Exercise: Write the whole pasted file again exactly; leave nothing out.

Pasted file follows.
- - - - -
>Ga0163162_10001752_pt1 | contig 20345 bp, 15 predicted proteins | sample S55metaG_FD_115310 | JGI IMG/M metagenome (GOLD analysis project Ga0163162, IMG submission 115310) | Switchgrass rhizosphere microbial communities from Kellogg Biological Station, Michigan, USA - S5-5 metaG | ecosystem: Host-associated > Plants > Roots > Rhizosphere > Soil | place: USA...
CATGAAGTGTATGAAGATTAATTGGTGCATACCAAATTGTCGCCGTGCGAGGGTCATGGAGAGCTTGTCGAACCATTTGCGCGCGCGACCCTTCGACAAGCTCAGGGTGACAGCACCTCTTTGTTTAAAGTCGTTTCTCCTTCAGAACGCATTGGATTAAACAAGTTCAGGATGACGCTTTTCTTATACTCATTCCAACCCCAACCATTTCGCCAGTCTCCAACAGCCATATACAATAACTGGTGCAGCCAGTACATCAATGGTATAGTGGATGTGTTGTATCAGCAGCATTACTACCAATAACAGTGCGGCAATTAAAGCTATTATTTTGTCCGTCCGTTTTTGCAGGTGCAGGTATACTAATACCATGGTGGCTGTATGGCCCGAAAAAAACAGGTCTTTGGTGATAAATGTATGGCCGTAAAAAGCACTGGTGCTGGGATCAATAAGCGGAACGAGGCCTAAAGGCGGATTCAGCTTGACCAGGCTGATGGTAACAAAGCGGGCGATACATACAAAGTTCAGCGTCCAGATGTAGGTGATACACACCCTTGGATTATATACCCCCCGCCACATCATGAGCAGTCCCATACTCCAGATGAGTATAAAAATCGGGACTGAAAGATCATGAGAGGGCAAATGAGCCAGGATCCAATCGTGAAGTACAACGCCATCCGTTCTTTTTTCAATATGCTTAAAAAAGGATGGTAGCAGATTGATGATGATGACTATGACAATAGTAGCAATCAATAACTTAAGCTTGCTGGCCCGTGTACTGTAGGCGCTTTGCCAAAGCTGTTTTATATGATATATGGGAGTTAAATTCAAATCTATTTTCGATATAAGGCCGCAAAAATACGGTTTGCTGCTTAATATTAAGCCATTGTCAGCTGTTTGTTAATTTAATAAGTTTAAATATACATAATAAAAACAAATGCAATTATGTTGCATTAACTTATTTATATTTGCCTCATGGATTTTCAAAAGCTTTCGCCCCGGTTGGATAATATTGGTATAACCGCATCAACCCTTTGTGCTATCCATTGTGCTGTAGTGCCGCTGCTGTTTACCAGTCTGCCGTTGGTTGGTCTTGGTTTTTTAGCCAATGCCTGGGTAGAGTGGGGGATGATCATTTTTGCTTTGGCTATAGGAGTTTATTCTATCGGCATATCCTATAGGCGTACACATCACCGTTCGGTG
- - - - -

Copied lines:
>Ga0163162_10001752_pt1 | contig 20345 bp, 15 predicted proteins | sample S55metaG_FD_115310 | JGI IMG/M metagenome (GOLD analysis project Ga0163162, IMG submission 115310) | Switchgrass rhizosphere microbial communities from Kellogg Biological Station, Michigan, USA - S5-5 metaG | ecosystem: Host-associated > Plants > Roots > Rhizosphere > Soil | place: USA...
CATGAAGTGTATGAAGATTAATTGGTGCATACCAAATTGTCGCCGTGCGAGGGTCATGGAGAGCTTGTCGAACCATTTGCGCGCGCGACCCTTCGACAAGCTCAGGGTGACAGCACCTCTTTGTTTAAAGTCGTTTCTCCTTCAGAACGCATTGGATTAAACAAGTTCAGGATGACGCTTTTCTTATACTCATTCCAACCCCAACCATTTCGCCAGTCTCCAACAGCCATATACAATAACTGGTGCAGCCAGTACATCAATGGTATAGTGGATGTGTTGTATCAGCAGCATTACTACCAATAACAGTGCGGCAATTAAAGCTATTATTTTGTCCGTCCGTTTTTGCAGGTGCAGGTATACTAATACCATGGTGGCTGTATGGCCCGAAAAAAACAGGTCTTTGGTGATAAATGTATGGCCGTAAAAAGCACTGGTGCTGGGATCAATAAGCGGAACGAGGCCTAAAGGCGGATTCAGCTTGACCAGGCTGATGGTAACAAAGCGGGCGATACATACAAAGTTCAGCGTCCAGATGTAGGTGATACACACCCTTGGATTATATACCCCCCGCCACATCATGAGCAGTCCCATACTCCAGATGAGTATAAAAATCGGGACTGAAAGATCATGAGAGGGCAAATGAGCCAGGATCCAATCGTGAAGTACAACGCCATCCGTTCTTTTTTCAATATGCTTAAAAAAGGATGGTAGCAGATTGATGATGATGACTATGACAATAGTAGCAATCAATAACTTAAGCTTGCTGGCCCGTGTACTGTAGGCGCTTTGCCAAAGCTGTTTTATATGATATATGGGAGTTAAATTCAAATCTATTTTCGATATAAGGCCGCAAAAATACGGTTTGCTGCTTAATATTAAGCCATTGTCAGCTGTTTGTTAATTTAATAAGTTTAAATATACATAATAAAAACAAATGCAATTATGTTGCATTAACTTATTTATATTTGCCTCATGGATTTTCAAAAGCTTTCGCCCCGGTTGGATAATATTGGTATAACCGCATCAACCCTTTGTGCTATCCATTGTGCTGTAGTGCCGCTGCTGTTTACCAGTCTGCCGTTGGTTGGTCTTGGTTTTTTAGCCAATGCCTGGGTAGAGTGGGGGATGATCATTTTTGCTTTGGCTATAGGAGTTTATTCTATCGGCATATCCTATAGGCGTACACATCACCGTTCGGTG